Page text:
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This guide provides models of the most common kinds of scholarly citations (for footnotes, endnotes, and bibliographies) using Turabian/Chicago Humanities, specifically for common resources in Theology (see below for links to each of these books). Browse the tabs to find models for each kind of resources, and please don't hesitate to call on either Jane Elder or Leslie Fuller if you remain confused.
Biblical scholars use the SBL (Society of Biblical Literature) Handbook of Style, so do not panic if your professor prefers to see citations formatted using this method. A link to SBL is provided below.
Set up a one-on-one appointment with a librarian or tutor to help with writing styles, grammar, and assistance with structuring writing assignments. We also assist with footnotes and bibliographies.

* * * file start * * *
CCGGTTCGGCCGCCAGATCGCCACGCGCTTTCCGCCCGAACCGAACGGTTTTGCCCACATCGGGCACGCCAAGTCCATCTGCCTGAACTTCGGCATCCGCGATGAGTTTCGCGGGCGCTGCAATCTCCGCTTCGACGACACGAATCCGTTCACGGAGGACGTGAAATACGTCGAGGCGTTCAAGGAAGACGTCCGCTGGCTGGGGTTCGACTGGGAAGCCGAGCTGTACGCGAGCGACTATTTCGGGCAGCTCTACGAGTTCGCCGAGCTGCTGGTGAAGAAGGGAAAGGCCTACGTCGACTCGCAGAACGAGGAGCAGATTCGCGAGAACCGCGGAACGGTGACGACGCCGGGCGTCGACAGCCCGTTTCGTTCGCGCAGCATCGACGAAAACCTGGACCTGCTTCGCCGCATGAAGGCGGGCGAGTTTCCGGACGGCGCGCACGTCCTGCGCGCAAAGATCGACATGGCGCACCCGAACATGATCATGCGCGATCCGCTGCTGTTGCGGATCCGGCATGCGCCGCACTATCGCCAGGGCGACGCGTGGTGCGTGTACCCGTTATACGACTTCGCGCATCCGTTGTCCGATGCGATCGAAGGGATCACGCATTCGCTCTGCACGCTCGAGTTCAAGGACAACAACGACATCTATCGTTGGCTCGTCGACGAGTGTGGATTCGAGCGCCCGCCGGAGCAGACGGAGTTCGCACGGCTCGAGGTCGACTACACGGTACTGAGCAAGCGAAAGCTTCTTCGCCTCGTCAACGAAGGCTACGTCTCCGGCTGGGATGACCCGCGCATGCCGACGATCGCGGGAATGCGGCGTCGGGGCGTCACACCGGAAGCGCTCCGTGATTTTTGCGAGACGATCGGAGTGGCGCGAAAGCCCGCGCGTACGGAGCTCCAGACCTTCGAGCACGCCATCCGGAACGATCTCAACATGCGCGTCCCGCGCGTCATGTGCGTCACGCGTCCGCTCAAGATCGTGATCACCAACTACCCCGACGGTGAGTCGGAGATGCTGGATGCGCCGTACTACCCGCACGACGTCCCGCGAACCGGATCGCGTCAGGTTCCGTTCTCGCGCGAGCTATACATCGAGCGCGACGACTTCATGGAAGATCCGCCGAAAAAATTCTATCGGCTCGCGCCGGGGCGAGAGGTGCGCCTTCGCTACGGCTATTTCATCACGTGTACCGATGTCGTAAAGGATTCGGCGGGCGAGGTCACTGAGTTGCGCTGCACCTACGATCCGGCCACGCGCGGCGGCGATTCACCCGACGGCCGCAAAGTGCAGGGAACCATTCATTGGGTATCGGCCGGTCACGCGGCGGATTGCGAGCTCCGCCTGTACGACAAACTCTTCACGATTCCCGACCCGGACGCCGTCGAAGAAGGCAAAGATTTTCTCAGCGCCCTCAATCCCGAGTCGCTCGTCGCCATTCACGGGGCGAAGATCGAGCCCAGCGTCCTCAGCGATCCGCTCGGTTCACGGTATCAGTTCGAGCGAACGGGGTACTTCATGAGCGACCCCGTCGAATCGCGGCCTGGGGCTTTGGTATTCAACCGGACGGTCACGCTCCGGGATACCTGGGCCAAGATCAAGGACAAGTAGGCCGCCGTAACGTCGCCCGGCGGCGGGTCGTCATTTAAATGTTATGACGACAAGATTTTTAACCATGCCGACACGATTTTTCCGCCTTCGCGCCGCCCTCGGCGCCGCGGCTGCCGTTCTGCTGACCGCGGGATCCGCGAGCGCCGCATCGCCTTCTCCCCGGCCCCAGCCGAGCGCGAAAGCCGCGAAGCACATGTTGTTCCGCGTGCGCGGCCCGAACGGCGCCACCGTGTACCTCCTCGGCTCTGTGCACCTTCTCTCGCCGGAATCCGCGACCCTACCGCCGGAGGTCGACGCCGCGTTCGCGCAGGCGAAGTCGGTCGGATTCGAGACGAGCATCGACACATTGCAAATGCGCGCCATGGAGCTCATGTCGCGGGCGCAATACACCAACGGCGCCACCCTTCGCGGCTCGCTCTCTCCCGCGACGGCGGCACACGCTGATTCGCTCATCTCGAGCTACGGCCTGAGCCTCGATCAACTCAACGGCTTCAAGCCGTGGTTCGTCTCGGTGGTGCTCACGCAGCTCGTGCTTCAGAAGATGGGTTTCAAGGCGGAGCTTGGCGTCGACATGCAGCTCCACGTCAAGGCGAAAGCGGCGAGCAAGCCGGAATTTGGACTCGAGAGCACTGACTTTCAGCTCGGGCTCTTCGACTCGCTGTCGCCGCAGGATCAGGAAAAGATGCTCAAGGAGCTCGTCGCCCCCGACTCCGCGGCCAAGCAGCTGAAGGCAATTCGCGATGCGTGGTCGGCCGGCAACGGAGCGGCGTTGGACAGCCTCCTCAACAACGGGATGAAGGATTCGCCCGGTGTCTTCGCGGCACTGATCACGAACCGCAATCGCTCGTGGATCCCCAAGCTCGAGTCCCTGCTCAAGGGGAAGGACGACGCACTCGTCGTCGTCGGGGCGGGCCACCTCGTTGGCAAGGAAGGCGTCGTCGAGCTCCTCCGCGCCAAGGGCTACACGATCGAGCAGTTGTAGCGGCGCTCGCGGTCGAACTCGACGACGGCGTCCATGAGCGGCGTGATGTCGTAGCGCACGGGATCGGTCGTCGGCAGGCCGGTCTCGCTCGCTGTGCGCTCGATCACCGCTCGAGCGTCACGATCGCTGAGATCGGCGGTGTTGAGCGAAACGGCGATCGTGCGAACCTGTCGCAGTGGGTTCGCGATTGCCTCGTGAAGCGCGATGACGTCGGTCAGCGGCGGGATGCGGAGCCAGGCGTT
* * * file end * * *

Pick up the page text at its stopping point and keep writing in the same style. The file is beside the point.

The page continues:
Be Clear on Expectations
Students should always ask their professors:
Which style of scholarly citation do they prefer?
Do they want to see footnotes or end notes?
Do they want students to include a bibliography?
Do they prefer to see shortened citations or Ibid.?
For more information
The Chicago Manual of Style, 17th Edition by The University The University of Chicago Press Editorial Staff
Publication Date: 2017
A Manual for Writers of Research Papers, Theses, and Dissertations, Ninth Edition by Gregory G. Colomb (Revised by); Joseph M. Williams (Revised by); Joseph Bizup (Revised by); William T. FitzGerald (Revised by); The University The University of Chicago Press Editorial Staff (Revised by); Kate L. Turabian; Wayne C. Booth (Revised by)
Publication Date: 2018
Turabian provides more than just guidelines for formatting citations. It's well worth a look.
The SBL Handbook of Style by Billie Jean Collins; Society of Biblical Literature Staff (Contribution by)